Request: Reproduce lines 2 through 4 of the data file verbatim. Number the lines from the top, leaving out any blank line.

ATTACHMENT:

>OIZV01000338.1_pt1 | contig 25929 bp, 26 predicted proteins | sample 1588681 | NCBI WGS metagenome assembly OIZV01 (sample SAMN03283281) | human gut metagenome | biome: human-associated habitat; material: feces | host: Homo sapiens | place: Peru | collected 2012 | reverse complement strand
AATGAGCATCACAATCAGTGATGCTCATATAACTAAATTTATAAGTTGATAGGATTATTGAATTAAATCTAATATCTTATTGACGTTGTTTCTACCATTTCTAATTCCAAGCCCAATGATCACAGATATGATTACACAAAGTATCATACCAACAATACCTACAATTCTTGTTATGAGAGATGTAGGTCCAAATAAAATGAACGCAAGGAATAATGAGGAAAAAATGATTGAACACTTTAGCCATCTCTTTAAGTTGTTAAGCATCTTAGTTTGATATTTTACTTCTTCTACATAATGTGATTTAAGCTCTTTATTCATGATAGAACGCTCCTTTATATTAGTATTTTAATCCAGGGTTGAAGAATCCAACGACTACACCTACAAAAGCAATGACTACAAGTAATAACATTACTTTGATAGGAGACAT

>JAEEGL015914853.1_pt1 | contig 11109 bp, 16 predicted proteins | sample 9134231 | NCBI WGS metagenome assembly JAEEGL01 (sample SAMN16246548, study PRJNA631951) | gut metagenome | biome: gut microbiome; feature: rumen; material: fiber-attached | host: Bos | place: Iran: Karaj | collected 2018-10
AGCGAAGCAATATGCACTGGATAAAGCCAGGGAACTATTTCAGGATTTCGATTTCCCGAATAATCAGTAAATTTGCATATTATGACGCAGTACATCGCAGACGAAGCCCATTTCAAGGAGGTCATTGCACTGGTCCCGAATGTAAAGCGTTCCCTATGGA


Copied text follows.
AATGAGCATCACAATCAGTGATGCTCATATAACTAAATTTATAAGTTGATAGGATTATTGAATTAAATCTAATATCTTATTGACGTTGTTTCTACCATTTCTAATTCCAAGCCCAATGATCACAGATATGATTACACAAAGTATCATACCAACAATACCTACAATTCTTGTTATGAGAGATGTAGGTCCAAATAAAATGAACGCAAGGAATAATGAGGAAAAAATGATTGAACACTTTAGCCATCTCTTTAAGTTGTTAAGCATCTTAGTTTGATATTTTACTTCTTCTACATAATGTGATTTAAGCTCTTTATTCATGATAGAACGCTCCTTTATATTAGTATTTTAATCCAGGGTTGAAGAATCCAACGACTACACCTACAAAAGCAATGACTACAAGTAATAACATTACTTTGATAGGAGACAT

>JAEEGL015914853.1_pt1 | contig 11109 bp, 16 predicted proteins | sample 9134231 | NCBI WGS metagenome assembly JAEEGL01 (sample SAMN16246548, study PRJNA631951) | gut metagenome | biome: gut microbiome; feature: rumen; material: fiber-attached | host: Bos | place: Iran: Karaj | collected 2018-10
AGCGAAGCAATATGCACTGGATAAAGCCAGGGAACTATTTCAGGATTTCGATTTCCCGAATAATCAGTAAATTTGCATATTATGACGCAGTACATCGCAGACGAAGCCCATTTCAAGGAGGTCATTGCACTGGTCCCGAATGTAAAGCGTTCCCTATGGA